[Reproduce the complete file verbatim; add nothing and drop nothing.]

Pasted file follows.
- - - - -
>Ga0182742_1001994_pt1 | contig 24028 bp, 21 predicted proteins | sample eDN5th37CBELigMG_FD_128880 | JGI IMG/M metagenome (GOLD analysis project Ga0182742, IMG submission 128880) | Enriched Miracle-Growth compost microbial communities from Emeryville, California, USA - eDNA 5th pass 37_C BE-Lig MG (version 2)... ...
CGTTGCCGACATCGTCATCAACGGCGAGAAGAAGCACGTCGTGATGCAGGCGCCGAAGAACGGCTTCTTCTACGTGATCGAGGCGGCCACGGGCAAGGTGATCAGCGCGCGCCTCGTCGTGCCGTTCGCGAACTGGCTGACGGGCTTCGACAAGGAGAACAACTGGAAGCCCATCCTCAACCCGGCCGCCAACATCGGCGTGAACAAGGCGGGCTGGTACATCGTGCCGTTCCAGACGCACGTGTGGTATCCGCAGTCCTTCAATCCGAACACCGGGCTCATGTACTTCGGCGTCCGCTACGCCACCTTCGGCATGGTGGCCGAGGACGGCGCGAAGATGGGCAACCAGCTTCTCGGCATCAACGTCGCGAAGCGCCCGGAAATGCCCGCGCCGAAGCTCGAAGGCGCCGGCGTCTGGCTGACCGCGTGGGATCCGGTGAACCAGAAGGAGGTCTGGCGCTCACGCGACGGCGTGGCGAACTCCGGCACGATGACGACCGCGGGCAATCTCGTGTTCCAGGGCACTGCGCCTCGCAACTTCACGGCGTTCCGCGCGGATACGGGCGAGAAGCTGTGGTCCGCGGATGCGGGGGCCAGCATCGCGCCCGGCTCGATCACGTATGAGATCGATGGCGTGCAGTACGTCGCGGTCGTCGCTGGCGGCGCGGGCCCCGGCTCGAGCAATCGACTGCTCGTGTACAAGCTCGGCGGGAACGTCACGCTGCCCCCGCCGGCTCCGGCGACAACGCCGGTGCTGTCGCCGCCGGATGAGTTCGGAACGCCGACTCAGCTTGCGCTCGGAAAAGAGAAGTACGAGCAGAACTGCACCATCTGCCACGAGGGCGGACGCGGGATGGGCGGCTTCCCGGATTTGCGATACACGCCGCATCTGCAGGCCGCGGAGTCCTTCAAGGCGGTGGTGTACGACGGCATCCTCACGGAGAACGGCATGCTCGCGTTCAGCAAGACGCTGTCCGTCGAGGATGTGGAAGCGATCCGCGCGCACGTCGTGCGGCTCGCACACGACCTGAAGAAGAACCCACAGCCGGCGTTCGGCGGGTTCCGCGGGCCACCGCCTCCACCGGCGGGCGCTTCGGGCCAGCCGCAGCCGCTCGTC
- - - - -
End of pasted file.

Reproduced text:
>Ga0182742_1001994_pt1 | contig 24028 bp, 21 predicted proteins | sample eDN5th37CBELigMG_FD_128880 | JGI IMG/M metagenome (GOLD analysis project Ga0182742, IMG submission 128880) | Enriched Miracle-Growth compost microbial communities from Emeryville, California, USA - eDNA 5th pass 37_C BE-Lig MG (version 2)... ...
CGTTGCCGACATCGTCATCAACGGCGAGAAGAAGCACGTCGTGATGCAGGCGCCGAAGAACGGCTTCTTCTACGTGATCGAGGCGGCCACGGGCAAGGTGATCAGCGCGCGCCTCGTCGTGCCGTTCGCGAACTGGCTGACGGGCTTCGACAAGGAGAACAACTGGAAGCCCATCCTCAACCCGGCCGCCAACATCGGCGTGAACAAGGCGGGCTGGTACATCGTGCCGTTCCAGACGCACGTGTGGTATCCGCAGTCCTTCAATCCGAACACCGGGCTCATGTACTTCGGCGTCCGCTACGCCACCTTCGGCATGGTGGCCGAGGACGGCGCGAAGATGGGCAACCAGCTTCTCGGCATCAACGTCGCGAAGCGCCCGGAAATGCCCGCGCCGAAGCTCGAAGGCGCCGGCGTCTGGCTGACCGCGTGGGATCCGGTGAACCAGAAGGAGGTCTGGCGCTCACGCGACGGCGTGGCGAACTCCGGCACGATGACGACCGCGGGCAATCTCGTGTTCCAGGGCACTGCGCCTCGCAACTTCACGGCGTTCCGCGCGGATACGGGCGAGAAGCTGTGGTCCGCGGATGCGGGGGCCAGCATCGCGCCCGGCTCGATCACGTATGAGATCGATGGCGTGCAGTACGTCGCGGTCGTCGCTGGCGGCGCGGGCCCCGGCTCGAGCAATCGACTGCTCGTGTACAAGCTCGGCGGGAACGTCACGCTGCCCCCGCCGGCTCCGGCGACAACGCCGGTGCTGTCGCCGCCGGATGAGTTCGGAACGCCGACTCAGCTTGCGCTCGGAAAAGAGAAGTACGAGCAGAACTGCACCATCTGCCACGAGGGCGGACGCGGGATGGGCGGCTTCCCGGATTTGCGATACACGCCGCATCTGCAGGCCGCGGAGTCCTTCAAGGCGGTGGTGTACGACGGCATCCTCACGGAGAACGGCATGCTCGCGTTCAGCAAGACGCTGTCCGTCGAGGATGTGGAAGCGATCCGCGCGCACGTCGTGCGGCTCGCACACGACCTGAAGAAGAACCCACAGCCGGCGTTCGGCGGGTTCCGCGGGCCACCGCCTCCACCGGCGGGCGCTTCGGGCCAGCCGCAGCCGCTCGTC